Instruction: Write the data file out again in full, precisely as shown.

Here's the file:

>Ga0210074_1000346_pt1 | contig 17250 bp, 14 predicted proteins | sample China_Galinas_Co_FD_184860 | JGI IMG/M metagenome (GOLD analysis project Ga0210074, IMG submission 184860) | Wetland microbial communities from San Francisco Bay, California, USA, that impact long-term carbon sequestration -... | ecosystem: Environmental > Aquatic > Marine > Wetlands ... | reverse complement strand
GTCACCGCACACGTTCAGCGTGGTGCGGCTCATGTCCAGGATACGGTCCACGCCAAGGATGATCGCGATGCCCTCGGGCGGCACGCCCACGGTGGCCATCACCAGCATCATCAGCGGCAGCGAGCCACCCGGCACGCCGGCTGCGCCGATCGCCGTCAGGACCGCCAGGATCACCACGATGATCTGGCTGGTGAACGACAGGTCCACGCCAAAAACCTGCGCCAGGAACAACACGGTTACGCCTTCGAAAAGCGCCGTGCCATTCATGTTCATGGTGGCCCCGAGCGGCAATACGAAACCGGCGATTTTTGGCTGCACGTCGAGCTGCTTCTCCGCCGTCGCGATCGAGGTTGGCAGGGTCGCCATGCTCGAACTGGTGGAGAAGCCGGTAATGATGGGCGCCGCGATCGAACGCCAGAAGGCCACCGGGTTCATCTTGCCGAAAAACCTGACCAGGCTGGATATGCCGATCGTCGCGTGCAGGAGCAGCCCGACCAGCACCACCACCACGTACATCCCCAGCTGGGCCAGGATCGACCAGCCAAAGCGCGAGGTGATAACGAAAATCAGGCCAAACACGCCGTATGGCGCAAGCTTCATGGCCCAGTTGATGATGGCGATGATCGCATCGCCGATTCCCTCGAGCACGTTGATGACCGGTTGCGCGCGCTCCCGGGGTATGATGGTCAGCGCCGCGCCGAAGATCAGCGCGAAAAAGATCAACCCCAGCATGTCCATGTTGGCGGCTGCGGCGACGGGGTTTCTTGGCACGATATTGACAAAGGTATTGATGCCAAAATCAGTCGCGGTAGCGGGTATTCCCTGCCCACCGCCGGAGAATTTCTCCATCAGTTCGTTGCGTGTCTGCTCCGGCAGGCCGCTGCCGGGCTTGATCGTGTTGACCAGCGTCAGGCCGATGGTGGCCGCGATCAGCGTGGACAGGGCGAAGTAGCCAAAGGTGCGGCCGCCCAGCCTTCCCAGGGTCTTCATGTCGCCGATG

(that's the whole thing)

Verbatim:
>Ga0210074_1000346_pt1 | contig 17250 bp, 14 predicted proteins | sample China_Galinas_Co_FD_184860 | JGI IMG/M metagenome (GOLD analysis project Ga0210074, IMG submission 184860) | Wetland microbial communities from San Francisco Bay, California, USA, that impact long-term carbon sequestration -... | ecosystem: Environmental > Aquatic > Marine > Wetlands ... | reverse complement strand
GTCACCGCACACGTTCAGCGTGGTGCGGCTCATGTCCAGGATACGGTCCACGCCAAGGATGATCGCGATGCCCTCGGGCGGCACGCCCACGGTGGCCATCACCAGCATCATCAGCGGCAGCGAGCCACCCGGCACGCCGGCTGCGCCGATCGCCGTCAGGACCGCCAGGATCACCACGATGATCTGGCTGGTGAACGACAGGTCCACGCCAAAAACCTGCGCCAGGAACAACACGGTTACGCCTTCGAAAAGCGCCGTGCCATTCATGTTCATGGTGGCCCCGAGCGGCAATACGAAACCGGCGATTTTTGGCTGCACGTCGAGCTGCTTCTCCGCCGTCGCGATCGAGGTTGGCAGGGTCGCCATGCTCGAACTGGTGGAGAAGCCGGTAATGATGGGCGCCGCGATCGAACGCCAGAAGGCCACCGGGTTCATCTTGCCGAAAAACCTGACCAGGCTGGATATGCCGATCGTCGCGTGCAGGAGCAGCCCGACCAGCACCACCACCACGTACATCCCCAGCTGGGCCAGGATCGACCAGCCAAAGCGCGAGGTGATAACGAAAATCAGGCCAAACACGCCGTATGGCGCAAGCTTCATGGCCCAGTTGATGATGGCGATGATCGCATCGCCGATTCCCTCGAGCACGTTGATGACCGGTTGCGCGCGCTCCCGGGGTATGATGGTCAGCGCCGCGCCGAAGATCAGCGCGAAAAAGATCAACCCCAGCATGTCCATGTTGGCGGCTGCGGCGACGGGGTTTCTTGGCACGATATTGACAAAGGTATTGATGCCAAAATCAGTCGCGGTAGCGGGTATTCCCTGCCCACCGCCGGAGAATTTCTCCATCAGTTCGTTGCGTGTCTGCTCCGGCAGGCCGCTGCCGGGCTTGATCGTGTTGACCAGCGTCAGGCCGATGGTGGCCGCGATCAGCGTGGACAGGGCGAAGTAGCCAAAGGTGCGGCCGCCCAGCCTTCCCAGGGTCTTCATGTCGCCGATG